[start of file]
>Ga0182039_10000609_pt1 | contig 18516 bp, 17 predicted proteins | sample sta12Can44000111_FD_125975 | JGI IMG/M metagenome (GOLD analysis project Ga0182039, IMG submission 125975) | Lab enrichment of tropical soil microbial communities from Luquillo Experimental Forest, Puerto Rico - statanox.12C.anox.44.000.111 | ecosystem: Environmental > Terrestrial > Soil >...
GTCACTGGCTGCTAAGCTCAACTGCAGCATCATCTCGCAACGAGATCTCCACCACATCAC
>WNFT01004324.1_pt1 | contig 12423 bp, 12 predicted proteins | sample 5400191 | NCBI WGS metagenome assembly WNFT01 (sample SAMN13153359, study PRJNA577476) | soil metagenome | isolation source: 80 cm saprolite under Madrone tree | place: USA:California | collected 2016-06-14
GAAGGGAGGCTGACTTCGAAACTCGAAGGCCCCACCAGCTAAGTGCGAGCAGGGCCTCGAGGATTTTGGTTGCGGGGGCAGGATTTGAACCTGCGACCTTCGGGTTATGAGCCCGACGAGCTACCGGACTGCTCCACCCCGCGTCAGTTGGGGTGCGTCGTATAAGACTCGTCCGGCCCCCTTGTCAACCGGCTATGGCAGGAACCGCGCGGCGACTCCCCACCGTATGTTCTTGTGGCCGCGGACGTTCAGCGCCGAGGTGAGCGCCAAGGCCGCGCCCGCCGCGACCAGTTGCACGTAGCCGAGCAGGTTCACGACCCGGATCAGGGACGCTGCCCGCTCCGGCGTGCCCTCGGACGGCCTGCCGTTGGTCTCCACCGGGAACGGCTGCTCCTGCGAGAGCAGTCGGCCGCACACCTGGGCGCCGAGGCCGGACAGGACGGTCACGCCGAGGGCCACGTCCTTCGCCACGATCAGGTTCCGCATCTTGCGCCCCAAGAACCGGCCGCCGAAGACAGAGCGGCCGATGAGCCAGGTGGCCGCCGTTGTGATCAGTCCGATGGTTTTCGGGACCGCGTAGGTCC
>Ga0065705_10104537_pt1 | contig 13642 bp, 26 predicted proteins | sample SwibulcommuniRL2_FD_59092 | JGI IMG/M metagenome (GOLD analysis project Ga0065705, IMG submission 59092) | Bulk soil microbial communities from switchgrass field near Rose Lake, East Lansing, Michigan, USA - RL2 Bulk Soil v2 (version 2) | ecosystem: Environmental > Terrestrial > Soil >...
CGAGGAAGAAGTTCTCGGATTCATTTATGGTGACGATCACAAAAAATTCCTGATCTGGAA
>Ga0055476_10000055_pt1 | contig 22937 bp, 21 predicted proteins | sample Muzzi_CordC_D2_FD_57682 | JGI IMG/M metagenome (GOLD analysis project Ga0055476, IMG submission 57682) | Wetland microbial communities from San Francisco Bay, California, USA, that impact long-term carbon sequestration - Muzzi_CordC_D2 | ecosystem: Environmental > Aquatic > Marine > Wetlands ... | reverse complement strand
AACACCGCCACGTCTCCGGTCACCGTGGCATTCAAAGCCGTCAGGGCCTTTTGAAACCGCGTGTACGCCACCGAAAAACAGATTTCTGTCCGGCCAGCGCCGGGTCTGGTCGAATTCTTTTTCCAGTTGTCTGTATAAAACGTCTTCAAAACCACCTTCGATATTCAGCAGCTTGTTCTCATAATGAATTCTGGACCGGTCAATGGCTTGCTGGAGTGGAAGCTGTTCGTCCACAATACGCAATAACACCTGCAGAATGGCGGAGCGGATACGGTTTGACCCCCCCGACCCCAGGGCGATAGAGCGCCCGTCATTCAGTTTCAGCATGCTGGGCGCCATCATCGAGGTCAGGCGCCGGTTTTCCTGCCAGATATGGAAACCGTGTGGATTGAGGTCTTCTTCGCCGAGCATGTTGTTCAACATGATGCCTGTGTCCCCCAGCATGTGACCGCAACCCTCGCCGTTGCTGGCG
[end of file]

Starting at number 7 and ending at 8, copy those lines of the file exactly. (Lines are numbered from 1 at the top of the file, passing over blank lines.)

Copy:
>Ga0055476_10000055_pt1 | contig 22937 bp, 21 predicted proteins | sample Muzzi_CordC_D2_FD_57682 | JGI IMG/M metagenome (GOLD analysis project Ga0055476, IMG submission 57682) | Wetland microbial communities from San Francisco Bay, California, USA, that impact long-term carbon sequestration - Muzzi_CordC_D2 | ecosystem: Environmental > Aquatic > Marine > Wetlands ... | reverse complement strand
AACACCGCCACGTCTCCGGTCACCGTGGCATTCAAAGCCGTCAGGGCCTTTTGAAACCGCGTGTACGCCACCGAAAAACAGATTTCTGTCCGGCCAGCGCCGGGTCTGGTCGAATTCTTTTTCCAGTTGTCTGTATAAAACGTCTTCAAAACCACCTTCGATATTCAGCAGCTTGTTCTCATAATGAATTCTGGACCGGTCAATGGCTTGCTGGAGTGGAAGCTGTTCGTCCACAATACGCAATAACACCTGCAGAATGGCGGAGCGGATACGGTTTGACCCCCCCGACCCCAGGGCGATAGAGCGCCCGTCATTCAGTTTCAGCATGCTGGGCGCCATCATCGAGGTCAGGCGCCGGTTTTCCTGCCAGATATGGAAACCGTGTGGATTGAGGTCTTCTTCGCCGAGCATGTTGTTCAACATGATGCCTGTGTCCCCCAGCATGTGACCGCAACCCTCGCCGTTGCTGGCG